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People, People, People : A Brief History of New Zealand by Stevan Eldred-Grigg, Bateman Publishing, RRP $24.99, ISBN 9781869538132, Available now.

A short and well-produced history of New Zealand, the best part of People, People, People is by far the excellent selection of illustrations, paintings, and photos. The text is aimed at younger students or international students but I’m not sure how well the book will fare in that sector, considering the fairly obvious political bias at work (not surprising with Eldred-Grigg – you get what you get).

Does what it says on the cover and does it well.

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The Two of Me by John Dybvig, Hurricane Press, RRP $29.99, ISBN 9780986468445, Available now.

Both publisher and author clearly know the public’s opinion of the subject of The Two of Me, billing it very much as a “don’t make your mind up before you read” book. Which is fair enough, The Two of Me has a lot going for it – it’s pacy, it’s lively, it’s easy to read – but the story doesn’t really bear out the premise – that John Dybvig has changed as much as he says he has. Centred around a health scare the “inspiring story” really is not actually that inspiring at all. Man has health scare, determines to take better care of his health and he does. Man decides he is alone in the world, determines to meet someone and coincidentally does shortly thereafter. Man determines not to act like so much of an a*sehole. Man fails. This isn’t overcoming great obstacles, people.

At one point Dybvig tells an editor “I don’t need to know anything to have an opinion.” Yes, indeed. General sports autobiography type readers will probably enjoy.

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The Spanish Helmet by Greg Scowen, Whare Rama Books, Available on Kindle and Kindle Apps for US$0.99, Paperback RRP US$16.99, ISBN 9781463558482, Available now.

A conspiracy thriller with a New Zealand twist, The Spanish Helmet centres on Matthew Cameron, archaeologist and historian, who travels to NZ to investigate findings that point to an alternative history of New Zealand, in particular that the Spanish were in NZ before the Dutch and that Celts had travelled to NZ before the Maori arrived.

Sigh.

The story itself is reasonably well-written and for people who don’t want to think too hard (so most of your conspiracy thriller types then) it’ll be a fun and quick read.

But for me there was way too many moments of clunk to enjoy reading. My favourite happens right at the beginning when Dr Cameron is convincing his fellow academic to cover for him while he travels to NZ to “investigate”.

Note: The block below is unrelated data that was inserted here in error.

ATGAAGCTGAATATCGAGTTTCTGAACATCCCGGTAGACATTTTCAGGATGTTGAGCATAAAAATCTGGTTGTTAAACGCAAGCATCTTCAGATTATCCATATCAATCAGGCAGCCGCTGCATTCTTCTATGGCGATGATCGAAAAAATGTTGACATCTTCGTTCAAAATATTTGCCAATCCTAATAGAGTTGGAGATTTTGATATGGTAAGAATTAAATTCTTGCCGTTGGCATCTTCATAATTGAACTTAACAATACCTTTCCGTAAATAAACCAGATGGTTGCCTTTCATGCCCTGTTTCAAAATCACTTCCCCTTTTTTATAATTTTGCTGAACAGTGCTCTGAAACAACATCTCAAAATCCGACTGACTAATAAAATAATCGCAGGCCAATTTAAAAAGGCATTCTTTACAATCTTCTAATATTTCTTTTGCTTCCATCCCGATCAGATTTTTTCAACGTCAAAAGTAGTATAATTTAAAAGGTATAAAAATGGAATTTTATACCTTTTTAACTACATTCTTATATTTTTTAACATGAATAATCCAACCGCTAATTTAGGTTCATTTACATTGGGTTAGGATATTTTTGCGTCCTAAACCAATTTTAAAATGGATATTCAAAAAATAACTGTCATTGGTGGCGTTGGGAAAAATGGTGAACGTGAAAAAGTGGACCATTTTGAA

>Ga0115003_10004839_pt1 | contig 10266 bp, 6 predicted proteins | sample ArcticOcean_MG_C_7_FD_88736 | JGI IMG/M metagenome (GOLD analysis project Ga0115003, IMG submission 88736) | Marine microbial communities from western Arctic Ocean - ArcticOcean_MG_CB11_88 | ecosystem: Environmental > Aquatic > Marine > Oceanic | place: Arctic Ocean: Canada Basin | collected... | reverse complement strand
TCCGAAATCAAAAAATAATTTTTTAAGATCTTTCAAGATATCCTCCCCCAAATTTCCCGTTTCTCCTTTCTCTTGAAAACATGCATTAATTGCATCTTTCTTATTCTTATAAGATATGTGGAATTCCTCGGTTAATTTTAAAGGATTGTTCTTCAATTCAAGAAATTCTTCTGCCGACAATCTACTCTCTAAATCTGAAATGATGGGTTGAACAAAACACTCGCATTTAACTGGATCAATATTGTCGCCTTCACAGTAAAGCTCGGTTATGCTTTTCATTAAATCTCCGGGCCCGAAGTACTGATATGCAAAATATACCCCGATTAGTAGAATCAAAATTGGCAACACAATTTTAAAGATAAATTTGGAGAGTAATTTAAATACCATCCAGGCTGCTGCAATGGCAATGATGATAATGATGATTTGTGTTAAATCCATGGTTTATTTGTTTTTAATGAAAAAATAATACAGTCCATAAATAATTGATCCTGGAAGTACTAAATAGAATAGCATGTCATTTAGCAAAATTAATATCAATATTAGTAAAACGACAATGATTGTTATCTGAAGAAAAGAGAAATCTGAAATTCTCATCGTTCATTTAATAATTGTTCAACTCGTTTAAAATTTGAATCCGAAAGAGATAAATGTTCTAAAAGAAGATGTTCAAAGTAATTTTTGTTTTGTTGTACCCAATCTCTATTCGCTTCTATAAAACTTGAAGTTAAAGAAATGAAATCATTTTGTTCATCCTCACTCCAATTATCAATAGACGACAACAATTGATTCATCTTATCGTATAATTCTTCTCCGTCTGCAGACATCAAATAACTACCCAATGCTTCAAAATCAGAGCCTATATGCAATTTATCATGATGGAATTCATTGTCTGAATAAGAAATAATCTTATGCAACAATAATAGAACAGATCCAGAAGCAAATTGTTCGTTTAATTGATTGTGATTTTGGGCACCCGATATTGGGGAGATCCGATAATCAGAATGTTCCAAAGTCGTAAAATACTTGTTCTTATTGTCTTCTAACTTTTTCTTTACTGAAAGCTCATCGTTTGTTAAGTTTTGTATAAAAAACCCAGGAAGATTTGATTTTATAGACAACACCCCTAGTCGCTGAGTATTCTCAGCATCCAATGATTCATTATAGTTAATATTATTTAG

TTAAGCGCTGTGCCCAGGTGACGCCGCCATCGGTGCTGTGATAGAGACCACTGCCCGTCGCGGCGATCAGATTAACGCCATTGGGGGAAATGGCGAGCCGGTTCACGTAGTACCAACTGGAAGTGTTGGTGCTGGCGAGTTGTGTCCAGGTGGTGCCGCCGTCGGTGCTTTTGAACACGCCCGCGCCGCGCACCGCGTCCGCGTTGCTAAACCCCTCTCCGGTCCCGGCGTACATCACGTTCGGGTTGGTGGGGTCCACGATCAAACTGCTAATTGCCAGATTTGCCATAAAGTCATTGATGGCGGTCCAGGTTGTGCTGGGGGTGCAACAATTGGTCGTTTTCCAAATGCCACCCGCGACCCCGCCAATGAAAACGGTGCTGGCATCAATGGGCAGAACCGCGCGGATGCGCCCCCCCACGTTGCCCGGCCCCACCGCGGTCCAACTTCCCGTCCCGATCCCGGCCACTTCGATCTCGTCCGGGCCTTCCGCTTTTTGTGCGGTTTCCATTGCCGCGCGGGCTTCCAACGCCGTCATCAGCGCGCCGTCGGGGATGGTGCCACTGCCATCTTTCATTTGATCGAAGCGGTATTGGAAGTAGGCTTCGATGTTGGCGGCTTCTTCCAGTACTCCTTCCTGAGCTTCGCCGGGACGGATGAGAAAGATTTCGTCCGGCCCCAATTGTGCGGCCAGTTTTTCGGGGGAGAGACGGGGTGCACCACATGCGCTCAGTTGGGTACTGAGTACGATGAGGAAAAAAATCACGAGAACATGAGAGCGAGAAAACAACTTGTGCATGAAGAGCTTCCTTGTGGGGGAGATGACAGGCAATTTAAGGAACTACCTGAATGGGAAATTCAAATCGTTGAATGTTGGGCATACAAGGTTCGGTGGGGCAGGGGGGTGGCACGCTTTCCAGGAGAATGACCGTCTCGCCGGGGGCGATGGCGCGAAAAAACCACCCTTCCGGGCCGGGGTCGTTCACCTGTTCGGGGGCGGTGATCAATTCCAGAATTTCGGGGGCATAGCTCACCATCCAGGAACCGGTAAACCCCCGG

“Anyway, Warren believes that New Zealand was settled by someone other than the Maori,” Matt said, “his particular studies follow the theory that the Celts discovered New Zealand some thousands of years ago. He’s struggled to find evidence to support his theory and believes the government is out to stop him, but now he thinks he has something and wants me to go and look.”

“Sounds great.”

That’s academic inquiry, that is!

The idea that academics have a vested interest in stopping New Zealanders from knowing the “true story” of New Zealand habitation is more than a little laughable. Not quite as laughable as the shady secret-police style organisations in The Spanish Helmet who are busily tailing said academics, but still.

The Spanish Helmet isn’t going to re-write New Zealand history any more than The Da Vinci Code rewrote Christian history. Let’s just hope that Tom Hanks doesn’t get hold of it.

Quick Reviews for Busy People: Grow Up and When God Spoke English

Grow Up by Ben Brooks

Grow Up by Ben Brooks, Text Publishing, RRP $30, ISBN 9781921758737, Available now.

Would it be wrong to just write a review that says “No no no no no no no”? Yes. :(

Grow Up is billed as hilarious but it isn’t. It’s way too self-conscious to be funny. It squanders some potentially funny storylines and it has a really dodgy attitude towards rape. I think we are supposed to see Jasper (the protagonist) as the ironic, self-aware narrator of the drug and sex-soaked teenage goings-on but, unfortunately, he’s just an irritating participant, and reminds me of that person at every teen party who spent most of the night telling everyone how DRUNK they were.

Get off my lawn, Ben Brooks.

 

When God Spoke English

When God Spoke English: The Making of the King James Bible by Adam Nicolson, Harper Collins, RRP $26.99, ISBN 9780007431007, Available now.

In a totally different direction is When God Spoke English, a fascinating history of the King James Bible and, specifically, its translation. Starting with King James I’s ascension to the English throne, it reveals how the idea for the translation came about as well as providing a detailed and revealing historical context – covering the Catholic/Protestant split, the zeal of the Separatist puritans and the mood of the Jacobean times.

Nicolson also does a great job of revealing the literary achievement that is the King James Bible, highlighting the lyricism of the language and how ingrained it has become in so much of our culture. A (surprisingly) enjoyable read.

Book Review: Tupaia by Joan Druett

Tupaia

Tupaia: The Remarkable Story of Captain Cook’s Polynesian Navigator by Joan Druett, Random House, RRP $55, ISBN9781869793869, Available Now.

Random House has done a fantastic job recently of gorgeously produced, hardcover history books/objects of art (see The Great Wrong War) and they’ve continued that tradition with Tupaia. Presented in a printed hardcover, with liberal use of illustrations, and a simply beautiful design, Tupaia has instant appeal.

Fortunately, again as with The Great Wrong War, we’re also treated to an amazing historical record and a wonderful read.  Tupaia is a beautifully produced, enthralling history of a previously sidelined figure in the story of European exploration in the Pacific.

Tupaia (the man) was a Tahitian priest/politician, a skilled navigator and he joined the crew of the Endeavour at Tahiti, sailing on their circumnavigation of New Zealand and the subsequent trip up the coast of New South Wales.

Druett has clearly put a huge amount of research into not only Tupaia’s travels with the Europeans but his life previous to the European arrival, along the way providing an informative picture of local Tahitian life, politics, religion and culture.

Druett presents everything with an eye to narrative so the story never becomes dry or  boring, and she enriches the book with a thoughtful approach that builds on the research, presenting cultural theories that challenge the standard historical story that has been told again and again around Captain Cook.

It all adds up to an entertaining and illuminating read, with the bonus of a beautiful object for your shelf.